Redhawk
 
Annie Collins
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Bryant RedHawk wrote:If you want to do some bacteria increases with out having compost teas available, you can use some Acidophilus  milk or yogurt as an inoculant for the soil.
Another item is probiotics, should you happen to take these, just dissolve a couple of the capsules in slightly warm water and use that to inoculate.

Redhawk



Of course, brilliant! I should have thought of that! I am still in the process of connecting all the dots regarding the world of bacteria/ fungi and soil life, and gardening in general. Soon the tidbits of information I am gathering will all connect so I get a clearer and better holistic understanding of it all, but until that happens, I sure do appreciate the help!
I don't take probiotic capsules, but I make water kefir and kombucha. I assume I can use those for the soil along with the yogurts, yes?
 
Bryant RedHawk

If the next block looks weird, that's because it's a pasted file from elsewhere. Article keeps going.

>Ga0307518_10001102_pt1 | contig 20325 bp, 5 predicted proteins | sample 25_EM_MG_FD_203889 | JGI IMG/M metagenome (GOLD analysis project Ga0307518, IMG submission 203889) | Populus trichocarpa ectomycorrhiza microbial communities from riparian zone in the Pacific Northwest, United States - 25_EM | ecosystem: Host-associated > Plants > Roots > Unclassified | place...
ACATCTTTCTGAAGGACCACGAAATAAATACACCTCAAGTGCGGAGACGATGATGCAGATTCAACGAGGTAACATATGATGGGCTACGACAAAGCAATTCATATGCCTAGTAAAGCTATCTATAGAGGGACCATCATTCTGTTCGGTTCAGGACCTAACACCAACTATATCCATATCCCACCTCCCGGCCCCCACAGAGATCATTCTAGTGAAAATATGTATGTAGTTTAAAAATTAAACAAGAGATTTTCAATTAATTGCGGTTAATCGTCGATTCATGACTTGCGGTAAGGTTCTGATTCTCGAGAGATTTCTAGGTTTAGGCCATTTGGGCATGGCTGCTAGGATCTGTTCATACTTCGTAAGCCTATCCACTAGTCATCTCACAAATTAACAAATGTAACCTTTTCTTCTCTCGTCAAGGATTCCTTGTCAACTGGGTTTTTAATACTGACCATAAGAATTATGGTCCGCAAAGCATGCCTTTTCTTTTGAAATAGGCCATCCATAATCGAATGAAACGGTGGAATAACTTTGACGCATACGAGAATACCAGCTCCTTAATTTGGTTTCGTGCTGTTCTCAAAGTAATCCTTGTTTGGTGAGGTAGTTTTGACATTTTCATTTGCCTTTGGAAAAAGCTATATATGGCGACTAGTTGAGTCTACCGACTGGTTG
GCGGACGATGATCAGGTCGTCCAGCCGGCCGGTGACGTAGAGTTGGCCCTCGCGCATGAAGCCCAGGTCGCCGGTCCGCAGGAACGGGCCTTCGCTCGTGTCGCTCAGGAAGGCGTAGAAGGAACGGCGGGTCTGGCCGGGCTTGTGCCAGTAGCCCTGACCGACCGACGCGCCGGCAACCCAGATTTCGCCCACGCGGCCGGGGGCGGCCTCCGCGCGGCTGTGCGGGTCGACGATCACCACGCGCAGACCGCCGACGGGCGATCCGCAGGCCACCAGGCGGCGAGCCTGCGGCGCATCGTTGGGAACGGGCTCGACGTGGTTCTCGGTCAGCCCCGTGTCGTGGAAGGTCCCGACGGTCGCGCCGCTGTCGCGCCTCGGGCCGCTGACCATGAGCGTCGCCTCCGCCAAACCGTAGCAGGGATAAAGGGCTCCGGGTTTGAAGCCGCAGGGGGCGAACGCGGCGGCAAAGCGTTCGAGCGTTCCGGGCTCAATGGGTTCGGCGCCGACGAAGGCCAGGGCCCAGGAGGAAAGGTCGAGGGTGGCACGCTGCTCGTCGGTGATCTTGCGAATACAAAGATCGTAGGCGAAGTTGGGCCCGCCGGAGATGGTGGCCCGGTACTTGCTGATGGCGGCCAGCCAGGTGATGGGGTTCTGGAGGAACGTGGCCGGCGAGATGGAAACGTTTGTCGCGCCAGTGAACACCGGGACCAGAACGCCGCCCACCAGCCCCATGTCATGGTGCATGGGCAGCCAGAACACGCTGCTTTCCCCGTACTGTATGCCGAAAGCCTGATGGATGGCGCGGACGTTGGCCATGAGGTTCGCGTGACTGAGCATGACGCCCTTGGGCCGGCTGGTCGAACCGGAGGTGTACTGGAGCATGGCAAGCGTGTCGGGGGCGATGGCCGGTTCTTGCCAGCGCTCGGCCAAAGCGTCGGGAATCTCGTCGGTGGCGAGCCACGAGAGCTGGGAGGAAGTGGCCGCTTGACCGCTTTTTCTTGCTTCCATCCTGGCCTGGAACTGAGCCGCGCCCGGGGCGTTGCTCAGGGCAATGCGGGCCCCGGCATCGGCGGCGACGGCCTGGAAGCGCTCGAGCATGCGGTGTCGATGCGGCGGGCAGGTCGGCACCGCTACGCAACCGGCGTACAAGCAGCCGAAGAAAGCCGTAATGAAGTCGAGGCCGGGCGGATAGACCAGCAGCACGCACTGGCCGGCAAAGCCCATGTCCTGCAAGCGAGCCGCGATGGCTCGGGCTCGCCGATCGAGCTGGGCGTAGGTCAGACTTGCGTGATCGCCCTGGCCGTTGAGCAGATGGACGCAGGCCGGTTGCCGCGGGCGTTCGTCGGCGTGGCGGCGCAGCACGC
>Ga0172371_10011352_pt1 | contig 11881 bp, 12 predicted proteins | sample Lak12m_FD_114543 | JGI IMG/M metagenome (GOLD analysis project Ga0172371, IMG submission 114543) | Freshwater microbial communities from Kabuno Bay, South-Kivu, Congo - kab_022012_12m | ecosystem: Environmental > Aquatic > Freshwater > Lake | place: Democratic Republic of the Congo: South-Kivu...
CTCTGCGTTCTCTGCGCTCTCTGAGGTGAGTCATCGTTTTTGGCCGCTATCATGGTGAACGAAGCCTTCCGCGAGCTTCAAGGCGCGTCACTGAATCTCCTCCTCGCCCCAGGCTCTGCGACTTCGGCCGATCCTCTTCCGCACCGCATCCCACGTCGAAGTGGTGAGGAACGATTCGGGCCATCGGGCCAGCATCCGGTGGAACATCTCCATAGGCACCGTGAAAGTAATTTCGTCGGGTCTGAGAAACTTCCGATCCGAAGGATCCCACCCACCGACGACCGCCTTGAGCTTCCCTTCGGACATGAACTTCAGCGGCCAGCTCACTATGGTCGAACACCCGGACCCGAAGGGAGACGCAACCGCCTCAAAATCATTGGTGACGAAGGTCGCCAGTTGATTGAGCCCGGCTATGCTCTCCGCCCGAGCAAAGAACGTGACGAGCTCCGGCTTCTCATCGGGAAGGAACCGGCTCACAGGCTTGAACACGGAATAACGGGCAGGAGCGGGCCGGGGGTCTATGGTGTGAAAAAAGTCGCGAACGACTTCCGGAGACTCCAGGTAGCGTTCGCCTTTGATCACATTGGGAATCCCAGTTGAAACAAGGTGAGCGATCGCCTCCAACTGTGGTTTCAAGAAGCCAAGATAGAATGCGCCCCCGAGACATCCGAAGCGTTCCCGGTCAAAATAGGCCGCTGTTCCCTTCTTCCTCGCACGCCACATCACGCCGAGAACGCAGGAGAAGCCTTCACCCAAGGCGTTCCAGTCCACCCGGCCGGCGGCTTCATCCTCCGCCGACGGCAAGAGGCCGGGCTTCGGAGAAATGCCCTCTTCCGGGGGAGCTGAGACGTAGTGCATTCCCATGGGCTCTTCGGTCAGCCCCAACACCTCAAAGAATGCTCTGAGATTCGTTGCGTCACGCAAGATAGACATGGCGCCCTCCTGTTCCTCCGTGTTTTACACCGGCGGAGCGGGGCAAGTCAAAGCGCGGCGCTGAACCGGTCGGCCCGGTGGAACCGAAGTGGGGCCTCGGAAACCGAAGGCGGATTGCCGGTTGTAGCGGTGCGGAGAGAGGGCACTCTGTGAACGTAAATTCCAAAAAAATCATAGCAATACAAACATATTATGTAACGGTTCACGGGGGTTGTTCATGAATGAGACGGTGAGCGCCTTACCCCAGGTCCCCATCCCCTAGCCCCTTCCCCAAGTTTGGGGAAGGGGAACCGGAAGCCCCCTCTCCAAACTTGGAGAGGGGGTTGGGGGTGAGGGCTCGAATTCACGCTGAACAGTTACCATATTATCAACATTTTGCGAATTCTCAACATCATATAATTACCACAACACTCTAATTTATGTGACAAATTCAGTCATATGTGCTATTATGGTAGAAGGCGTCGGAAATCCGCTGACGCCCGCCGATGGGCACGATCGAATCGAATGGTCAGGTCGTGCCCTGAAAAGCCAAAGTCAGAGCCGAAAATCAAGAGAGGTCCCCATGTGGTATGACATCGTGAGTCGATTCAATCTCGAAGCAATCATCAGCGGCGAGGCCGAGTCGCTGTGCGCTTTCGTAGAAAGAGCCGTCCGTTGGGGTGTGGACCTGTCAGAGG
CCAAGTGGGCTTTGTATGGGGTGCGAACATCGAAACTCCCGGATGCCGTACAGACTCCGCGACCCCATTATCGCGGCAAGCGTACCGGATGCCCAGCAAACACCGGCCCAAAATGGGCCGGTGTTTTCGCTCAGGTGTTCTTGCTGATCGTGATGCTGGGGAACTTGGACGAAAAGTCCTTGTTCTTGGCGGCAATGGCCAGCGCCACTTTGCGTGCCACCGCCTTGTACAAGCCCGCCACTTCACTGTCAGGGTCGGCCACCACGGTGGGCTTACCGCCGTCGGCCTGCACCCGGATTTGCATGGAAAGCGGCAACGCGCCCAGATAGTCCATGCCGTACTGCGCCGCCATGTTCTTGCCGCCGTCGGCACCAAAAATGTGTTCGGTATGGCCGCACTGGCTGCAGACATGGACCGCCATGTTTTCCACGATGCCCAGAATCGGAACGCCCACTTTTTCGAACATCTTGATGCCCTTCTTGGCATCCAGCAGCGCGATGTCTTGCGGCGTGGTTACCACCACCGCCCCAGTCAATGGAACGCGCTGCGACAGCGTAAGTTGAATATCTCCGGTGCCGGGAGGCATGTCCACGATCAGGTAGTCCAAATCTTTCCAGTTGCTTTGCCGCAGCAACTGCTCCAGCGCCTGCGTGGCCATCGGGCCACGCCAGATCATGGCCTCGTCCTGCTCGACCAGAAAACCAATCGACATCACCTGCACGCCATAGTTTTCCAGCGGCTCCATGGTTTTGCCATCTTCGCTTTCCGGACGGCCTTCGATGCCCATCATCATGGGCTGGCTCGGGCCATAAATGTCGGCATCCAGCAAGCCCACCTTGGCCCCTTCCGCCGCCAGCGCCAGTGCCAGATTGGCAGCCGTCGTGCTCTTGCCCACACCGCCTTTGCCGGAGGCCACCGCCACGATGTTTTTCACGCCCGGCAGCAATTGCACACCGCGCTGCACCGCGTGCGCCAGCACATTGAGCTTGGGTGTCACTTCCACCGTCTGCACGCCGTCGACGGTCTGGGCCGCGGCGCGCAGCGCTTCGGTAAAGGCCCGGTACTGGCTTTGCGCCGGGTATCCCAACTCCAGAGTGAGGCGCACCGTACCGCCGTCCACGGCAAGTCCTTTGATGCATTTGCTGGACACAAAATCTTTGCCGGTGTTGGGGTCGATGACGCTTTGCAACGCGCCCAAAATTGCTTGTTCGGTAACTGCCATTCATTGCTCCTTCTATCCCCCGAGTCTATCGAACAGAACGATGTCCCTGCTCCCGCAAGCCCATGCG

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You will want to read my next thread then, I'm going to be going over this exact subject in some detail.
I just skimmed over it in a previous thread and I talked a little about in my current research thread.

Redhawk

yes you can use those, just be sure to aerate them before incorporating. *added later because I missed reading the kefir/kombucha question.
 
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Adding diluted urine or diluted chicken/rabbit manure teas are some great ideas for a quick fix, but just don't overdo it.  After some initial applications, you should secure your plant's/soil's future with some compost.  Below are some caveats that I have about not overdoing it and how to start building a more permanent garden bed (because permaculture).

Rob Macintosh has a good idea of diluting the chicken/rabbit manure into a makeshift compost tea.  However, do not use fresh chicken/rabbit manure directly on plants.  N-value is way too high and it will burn everything.  You must either dilute it or compost it with a high carbon source first.